Two Sundays ago, the rector of my Episcopal church handed out cards we can use to invite someone to church. In explaining how to use the cards, he said we shouldn’t try to figure out to whom we should give one. “Trust me,” he said, “the Spirit will bring someone to you.”
I wish I believed that Bob’s prediction of Holy Spirit intervention would come true. I wish I could pinpoint times in my life when the Holy Spirit has clearly led me to a person, place or action. But the truth is that I have no experience with a clear movement of the Spirit. No experience of God speaking to me in any obvious way. I know people who say they’ve had such experiences, who have received God’s direction in a voice that was not exactly audible but was nonetheless absolutely real and clear, or in a dream that provided obvious direction for a step they needed to take (as in, the street address of a building they needed to go to).
If you’re familiar with me or my writing, you might be wondering how I can say that I’ve never gotten clear direction from God. I have written, many times, that God has called me to both motherhood and writing. How can I be certain of God’s call if I’ve never heard God’s voice, never noted the sure movement of the Spirit in my life?
Well, first of all, I’m not certain. I think that God has called me to my work as a mother and as a writer. But I could be wrong. For much of my early life, until college graduation, I believed I would work in the medical field, based on my extensive experience as a patient and love of biological science. But when I graduated from college, instead of going on to medical school, I got a job in the social services, largely because I disliked the lab portion of college science classes and therefore took fewer of those courses than I needed to apply to med school. It’s quite possible that God actually called me to medicine, not writing, and I ignored that call because I didn’t want to spend my Friday afternoons in the college biology lab.
My sense of being called to motherhood and writing (and any sense I’ve had of God being active in my life) has come entirely from that mishmash of experience, desire, common sense, and observation that we call “gut feeling.” If God has been present to me at all in a concrete way, God has been in my gut. And because my gut is informed as much by my faults and prejudices as by my gifts and wisdom, I follow my gut’s guidance with some trepidation, certain that sometimes, I am sanctifying guidance that comes from my own messed-up thinking, not God.But if God isn’t going to speak to me with a voice or in a dream or the clear movement of the Spirit, my gut is all I’ve got.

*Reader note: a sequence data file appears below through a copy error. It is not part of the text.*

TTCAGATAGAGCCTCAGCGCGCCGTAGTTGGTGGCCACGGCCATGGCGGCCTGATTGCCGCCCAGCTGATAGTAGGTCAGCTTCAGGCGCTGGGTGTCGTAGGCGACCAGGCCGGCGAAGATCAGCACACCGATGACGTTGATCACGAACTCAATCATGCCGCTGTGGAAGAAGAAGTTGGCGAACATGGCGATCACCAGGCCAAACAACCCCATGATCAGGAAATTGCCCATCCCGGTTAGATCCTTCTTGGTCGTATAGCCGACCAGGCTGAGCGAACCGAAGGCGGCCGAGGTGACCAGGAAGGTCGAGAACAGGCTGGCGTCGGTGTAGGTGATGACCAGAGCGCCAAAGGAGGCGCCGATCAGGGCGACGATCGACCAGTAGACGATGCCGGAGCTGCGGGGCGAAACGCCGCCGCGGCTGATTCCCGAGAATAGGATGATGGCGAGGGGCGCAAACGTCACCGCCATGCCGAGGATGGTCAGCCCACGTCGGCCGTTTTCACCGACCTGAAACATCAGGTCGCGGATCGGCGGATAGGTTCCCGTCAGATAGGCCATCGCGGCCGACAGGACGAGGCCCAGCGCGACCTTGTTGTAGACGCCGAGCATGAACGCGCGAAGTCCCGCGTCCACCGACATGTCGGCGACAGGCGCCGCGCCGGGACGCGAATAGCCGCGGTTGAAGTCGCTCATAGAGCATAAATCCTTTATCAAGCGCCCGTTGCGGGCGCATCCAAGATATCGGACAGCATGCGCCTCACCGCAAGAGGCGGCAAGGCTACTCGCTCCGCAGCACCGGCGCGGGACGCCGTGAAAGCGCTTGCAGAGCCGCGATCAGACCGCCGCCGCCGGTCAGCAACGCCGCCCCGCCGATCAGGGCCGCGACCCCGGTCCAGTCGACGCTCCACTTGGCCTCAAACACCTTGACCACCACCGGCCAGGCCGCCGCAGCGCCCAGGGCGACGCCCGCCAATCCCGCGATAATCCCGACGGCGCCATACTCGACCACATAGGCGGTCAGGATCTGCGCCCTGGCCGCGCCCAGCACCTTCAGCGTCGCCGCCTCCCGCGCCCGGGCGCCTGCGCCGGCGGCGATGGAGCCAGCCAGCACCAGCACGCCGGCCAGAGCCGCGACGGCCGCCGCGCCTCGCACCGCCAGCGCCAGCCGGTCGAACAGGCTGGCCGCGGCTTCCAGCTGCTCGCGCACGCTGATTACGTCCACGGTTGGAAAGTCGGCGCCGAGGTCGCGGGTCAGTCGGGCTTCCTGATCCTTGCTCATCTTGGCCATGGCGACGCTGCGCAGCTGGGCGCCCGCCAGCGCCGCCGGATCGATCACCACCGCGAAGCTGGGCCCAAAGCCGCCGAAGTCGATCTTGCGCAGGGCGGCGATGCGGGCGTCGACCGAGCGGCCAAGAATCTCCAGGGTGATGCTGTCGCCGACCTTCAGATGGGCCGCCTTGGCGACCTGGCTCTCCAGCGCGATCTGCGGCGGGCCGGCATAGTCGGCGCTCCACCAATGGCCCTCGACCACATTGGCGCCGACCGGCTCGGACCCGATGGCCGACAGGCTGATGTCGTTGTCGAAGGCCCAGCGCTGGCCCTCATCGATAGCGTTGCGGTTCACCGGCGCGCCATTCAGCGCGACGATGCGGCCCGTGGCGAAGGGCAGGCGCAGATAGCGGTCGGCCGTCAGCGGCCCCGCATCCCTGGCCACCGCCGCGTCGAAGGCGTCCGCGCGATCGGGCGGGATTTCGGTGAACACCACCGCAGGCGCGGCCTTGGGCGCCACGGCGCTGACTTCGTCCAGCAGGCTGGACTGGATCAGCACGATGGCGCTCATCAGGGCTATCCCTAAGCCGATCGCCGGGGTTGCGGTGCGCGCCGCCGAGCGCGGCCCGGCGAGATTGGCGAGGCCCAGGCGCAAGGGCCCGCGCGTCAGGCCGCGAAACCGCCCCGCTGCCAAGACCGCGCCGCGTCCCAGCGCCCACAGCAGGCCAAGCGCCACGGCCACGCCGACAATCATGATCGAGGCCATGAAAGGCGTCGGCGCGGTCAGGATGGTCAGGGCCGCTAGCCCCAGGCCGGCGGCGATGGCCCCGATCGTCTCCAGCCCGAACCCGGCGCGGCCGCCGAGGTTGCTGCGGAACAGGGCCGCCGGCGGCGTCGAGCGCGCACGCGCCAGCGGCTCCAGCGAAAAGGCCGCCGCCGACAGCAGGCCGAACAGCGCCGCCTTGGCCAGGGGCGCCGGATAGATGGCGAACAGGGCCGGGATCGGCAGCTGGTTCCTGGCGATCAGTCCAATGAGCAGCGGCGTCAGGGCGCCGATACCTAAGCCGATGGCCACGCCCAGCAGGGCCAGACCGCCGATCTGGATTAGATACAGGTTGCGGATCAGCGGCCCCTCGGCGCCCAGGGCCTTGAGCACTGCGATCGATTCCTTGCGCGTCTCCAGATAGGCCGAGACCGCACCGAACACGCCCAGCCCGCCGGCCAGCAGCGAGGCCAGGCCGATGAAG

In an email conversation last week, a friend lamented that she has never experienced God directly. She experiences God largely in community, through friendships, and given that she’s currently living a very isolated and isolating life in a place that doesn’t feel like home, God is absent. That’s how it feels to her, anyway. She was contemplating major decisions that will significantly disrupt her family’s life but also promise healing. Her gut is telling her these decisions are the right ones, she said, but she added that her gut is usually wrong. I and another friend, however, said our guts are also saying that these decisions need to be made. We decided we would invoke a revised version of Mathew 18:20 (“Wherever two or three are gathered in my name, I am in the midst of them”): Wherever two or three guts concur…..
Maybe someday God will speak to me in a way that’s obvious. In the meantime, the only way I know to seek God’s guidance is to pay attention to my gut and to continue showing up—going to church, being faithful to my primary communities, praying. Honestly? I feel like I’m faking it, this faith thing. People sometimes assume my faith is particularly strong because I write about it. It’s not. I claim the label “Christian” because the Christian story and its preposterous claims about a God who is strong in weakness, shines light in darkness, and brings life from death, a God who uses weak-willed, misguided, scared, confused people like me to do holy work—this story and its absurd promises are the only things keeping me from losing my mind and my hope in a world so full of pain.
I put my “invitation to church” card in my purse. How will I know when to pull it out and give it to someone? I guess my gut will tell me so, and the rest is up to God.